The only reference to you I can find on the Internet is on your website!

Jul. 07 2013 02:02 AM
concetta nardone from Nassau

I think Mr. Lane is an invented character. No one could possible be so full of themselves except some of the staff at QXR.

Jul. 06 2013 12:50 PM
Concetta Nardone from Nassau

Again very fine article, thanks. As for weight, some singers really did need to lose weight, Caballe, Sharon Sweet, Tebaldi. Tebaldi's voice did not suffer when she did lose some of the extra pounds. I recently rented a dvd from the old ed sullivan show. She sang with Franco Corelli, the finale from Andrea Chenier. I never realized that she was beautiful. There she was, tall and slender and singing beautifully with Corelli. He was also tall and a really gorgeous man. Never liked his voice though, He pushed too much.
Best wishes

Jul. 04 2013 10:20 AM
Joanna Cazden from Burbank CA

Hi Fred:
thanks for this nice report.
As a speech pathologist and singer, specializing in rehab for singers, I often tell my patients that nearly EVERY aspect of body & health can influence voice -- the good news being that improved care for any aspect of bodymind will support the voice.
My book on this, recently published by Hal Leonard, is ideal for student and other developing voices: www.tinyurl.com/everyday-voice-book or tinyurl.com/everyday-voice-download.

Jul. 03 2013 02:41 AM
Anonymous from Bayreuth, New Jersey, Exit 7

I cannot find any reviews of Kenneth Bennett Lane anywhere.
My hunch is that he is a fictitious cartoon character.

Jun. 29 2013 08:50 AM
Johnny Lane from Fort Lee

I will be performing the first entire Ring Cycle singing the rare Heldencountertenor role of Testiculous!

www.IamthegreatestestsingerinNewJersey.com

Jun. 28 2013 08:40 PM
Harry from Howard Beach, N.Y.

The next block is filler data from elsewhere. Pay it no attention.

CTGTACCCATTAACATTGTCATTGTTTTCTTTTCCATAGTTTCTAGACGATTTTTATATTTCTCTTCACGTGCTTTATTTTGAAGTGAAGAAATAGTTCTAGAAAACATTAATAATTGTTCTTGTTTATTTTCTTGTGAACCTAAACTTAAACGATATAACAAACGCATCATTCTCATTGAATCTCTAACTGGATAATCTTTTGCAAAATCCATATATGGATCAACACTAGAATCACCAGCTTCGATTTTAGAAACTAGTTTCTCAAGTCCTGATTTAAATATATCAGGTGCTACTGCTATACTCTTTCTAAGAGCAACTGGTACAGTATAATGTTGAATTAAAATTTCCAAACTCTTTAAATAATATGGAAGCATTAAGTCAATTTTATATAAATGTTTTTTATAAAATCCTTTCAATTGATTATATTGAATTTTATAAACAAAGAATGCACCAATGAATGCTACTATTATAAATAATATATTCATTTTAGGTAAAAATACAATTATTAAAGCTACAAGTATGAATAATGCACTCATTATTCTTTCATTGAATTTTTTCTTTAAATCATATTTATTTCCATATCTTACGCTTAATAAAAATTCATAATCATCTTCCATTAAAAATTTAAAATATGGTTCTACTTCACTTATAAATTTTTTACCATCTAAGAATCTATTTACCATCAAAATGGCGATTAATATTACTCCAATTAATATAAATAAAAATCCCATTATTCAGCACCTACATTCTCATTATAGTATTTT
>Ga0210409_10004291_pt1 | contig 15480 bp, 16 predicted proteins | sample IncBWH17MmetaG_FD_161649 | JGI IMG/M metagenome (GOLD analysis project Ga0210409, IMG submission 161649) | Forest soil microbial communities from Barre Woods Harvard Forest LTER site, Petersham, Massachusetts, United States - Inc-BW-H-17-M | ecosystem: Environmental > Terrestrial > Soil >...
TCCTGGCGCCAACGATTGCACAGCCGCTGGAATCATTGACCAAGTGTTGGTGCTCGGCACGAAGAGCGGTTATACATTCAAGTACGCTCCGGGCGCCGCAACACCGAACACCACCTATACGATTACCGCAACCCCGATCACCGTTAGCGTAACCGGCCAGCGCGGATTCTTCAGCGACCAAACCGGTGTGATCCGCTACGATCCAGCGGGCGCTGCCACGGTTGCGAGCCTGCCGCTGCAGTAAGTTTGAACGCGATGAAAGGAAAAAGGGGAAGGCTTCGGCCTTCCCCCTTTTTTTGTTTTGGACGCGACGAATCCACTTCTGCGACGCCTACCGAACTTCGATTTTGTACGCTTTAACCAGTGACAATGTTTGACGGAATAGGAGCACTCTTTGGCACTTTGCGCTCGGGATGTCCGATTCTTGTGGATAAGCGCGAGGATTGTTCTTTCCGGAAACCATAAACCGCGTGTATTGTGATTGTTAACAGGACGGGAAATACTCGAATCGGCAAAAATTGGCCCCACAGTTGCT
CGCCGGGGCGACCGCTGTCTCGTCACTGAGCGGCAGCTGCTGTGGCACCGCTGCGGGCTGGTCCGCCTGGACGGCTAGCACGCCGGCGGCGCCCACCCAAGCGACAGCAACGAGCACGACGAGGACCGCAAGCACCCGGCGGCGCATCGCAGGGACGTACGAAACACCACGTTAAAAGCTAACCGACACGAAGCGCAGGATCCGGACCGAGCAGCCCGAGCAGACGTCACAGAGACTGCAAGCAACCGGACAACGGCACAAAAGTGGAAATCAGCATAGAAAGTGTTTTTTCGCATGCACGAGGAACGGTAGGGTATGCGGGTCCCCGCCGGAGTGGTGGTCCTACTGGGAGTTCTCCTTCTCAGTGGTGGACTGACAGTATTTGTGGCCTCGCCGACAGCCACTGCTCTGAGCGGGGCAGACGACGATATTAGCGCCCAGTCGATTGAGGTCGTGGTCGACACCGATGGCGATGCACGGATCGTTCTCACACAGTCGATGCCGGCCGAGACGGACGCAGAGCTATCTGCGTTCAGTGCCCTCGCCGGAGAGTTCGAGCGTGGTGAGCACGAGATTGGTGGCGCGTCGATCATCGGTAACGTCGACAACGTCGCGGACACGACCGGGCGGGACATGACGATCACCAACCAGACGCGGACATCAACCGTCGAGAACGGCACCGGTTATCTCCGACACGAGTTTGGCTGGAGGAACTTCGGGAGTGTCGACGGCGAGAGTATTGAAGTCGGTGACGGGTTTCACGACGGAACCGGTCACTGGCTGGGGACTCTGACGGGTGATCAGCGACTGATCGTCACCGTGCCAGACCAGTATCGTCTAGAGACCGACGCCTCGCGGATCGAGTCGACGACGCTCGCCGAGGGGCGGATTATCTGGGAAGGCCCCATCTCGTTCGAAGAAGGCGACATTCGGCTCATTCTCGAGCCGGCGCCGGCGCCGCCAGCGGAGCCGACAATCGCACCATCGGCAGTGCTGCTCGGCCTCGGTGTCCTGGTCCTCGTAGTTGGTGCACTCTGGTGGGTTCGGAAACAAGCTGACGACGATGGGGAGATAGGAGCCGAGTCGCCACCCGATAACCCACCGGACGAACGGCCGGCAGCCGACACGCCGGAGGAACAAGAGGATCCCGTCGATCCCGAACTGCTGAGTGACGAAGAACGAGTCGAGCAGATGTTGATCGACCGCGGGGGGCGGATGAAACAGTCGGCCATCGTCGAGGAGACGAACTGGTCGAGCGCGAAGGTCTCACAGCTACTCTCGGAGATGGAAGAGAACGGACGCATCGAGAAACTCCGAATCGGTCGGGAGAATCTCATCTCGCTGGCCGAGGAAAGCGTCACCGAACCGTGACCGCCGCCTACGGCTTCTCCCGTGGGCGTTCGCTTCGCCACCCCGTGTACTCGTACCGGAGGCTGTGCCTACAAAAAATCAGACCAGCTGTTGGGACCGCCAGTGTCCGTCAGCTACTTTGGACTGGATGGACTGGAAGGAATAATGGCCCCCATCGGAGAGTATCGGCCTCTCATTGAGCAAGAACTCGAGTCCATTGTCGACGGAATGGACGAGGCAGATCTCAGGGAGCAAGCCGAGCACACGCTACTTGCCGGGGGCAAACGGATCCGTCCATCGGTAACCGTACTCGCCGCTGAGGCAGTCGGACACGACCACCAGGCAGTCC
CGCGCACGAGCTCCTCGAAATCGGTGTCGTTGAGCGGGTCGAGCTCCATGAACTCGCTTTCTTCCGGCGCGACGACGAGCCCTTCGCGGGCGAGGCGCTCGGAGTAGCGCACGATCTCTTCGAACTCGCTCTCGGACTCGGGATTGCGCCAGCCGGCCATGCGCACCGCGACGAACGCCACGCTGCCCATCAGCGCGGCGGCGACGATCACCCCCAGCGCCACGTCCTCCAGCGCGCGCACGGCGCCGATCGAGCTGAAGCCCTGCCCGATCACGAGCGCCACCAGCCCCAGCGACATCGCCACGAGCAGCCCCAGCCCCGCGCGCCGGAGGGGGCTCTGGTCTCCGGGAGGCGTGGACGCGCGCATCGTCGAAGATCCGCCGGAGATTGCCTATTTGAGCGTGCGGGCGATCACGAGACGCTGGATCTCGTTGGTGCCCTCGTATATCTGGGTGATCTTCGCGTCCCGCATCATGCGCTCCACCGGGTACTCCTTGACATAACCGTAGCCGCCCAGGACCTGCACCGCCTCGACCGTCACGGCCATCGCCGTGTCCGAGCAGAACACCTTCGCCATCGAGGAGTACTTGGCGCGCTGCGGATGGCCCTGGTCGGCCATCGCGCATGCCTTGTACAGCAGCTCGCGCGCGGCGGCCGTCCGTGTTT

Here you go again, Mr.Lane. Bragging and running your commercials . Try to stay on subject and spare us the boring commercialism and bragging.

Jun. 28 2013 11:16 AM
Daniel Polowetzky from NYC

Many years ago a singer who briefly sang at the Metropolitan Opera informed me that I was "phonating incorrectly", and would in a few years be unable to talk!

I'm still talking and she is not singing at the Met!

Jun. 23 2013 10:11 PM
Kenneth Bennett Lane's uncle from UWS

Who's the babe in the photo?

Jun. 22 2013 04:13 PM
David from Flushing

The recirculated air on planes is a major health hazard that ought to be addressed by regulation. There was a terrible case of a passenger with resistant TB who passed on the infection to several others during a long flight. Anyone who has to travel as part of their occupation is not in the safest of positions. The viruses that have attacked cruise ship passengers are now appearing in resort hotels in the US. It is only a matter of time until planes become infectious.

Jun. 22 2013 01:33 PM
Leslie from Now San Francisco, home Belfest , Maine

I sang for many years, though not professionally, and as I sit in each opera performance I am continually amazed and grateful at how these wonderful singers/actors which I see and hear can do everything they do on stage while still mindfully producing such gorgeous sounds.
I travel 8 hours through good weather and bad (remember the February storm on the east coast this winter) to see a favorite singer at the MET. I just traveled across the whole country to see a favorite singer in a favorite opera- wondering the whole trip ---until the curtain (well it was a screen) opened and there he was healthy!. Selfish? Yes. I would have understood-don't want them singing while not healthy- -but...

Please take care of yourselves. We, in the audience, treasure your art.

Jun. 22 2013 11:24 AM
anonymous

Nearly all American opera singers don't have health insurance provided to them. They are self employed and have to buy their own health insurance and that may not include dental. I hope you discuss this issue at some point. Also paying taxes as a singer might be something you could talk about.

Jun. 22 2013 07:35 AM
Molly Abbott from Charleston, SC

Wow, thanks for the in-depth article and book suggestion! I completely agree with you both on the dental issue as well as your frustration with the cosmetic surgery chapter(s). My mom always told me that there is nothing on Earth more beautiful than someone who is confident and passionate about their life. As an opera singer, I always remember this!

Jun. 22 2013 12:44 AM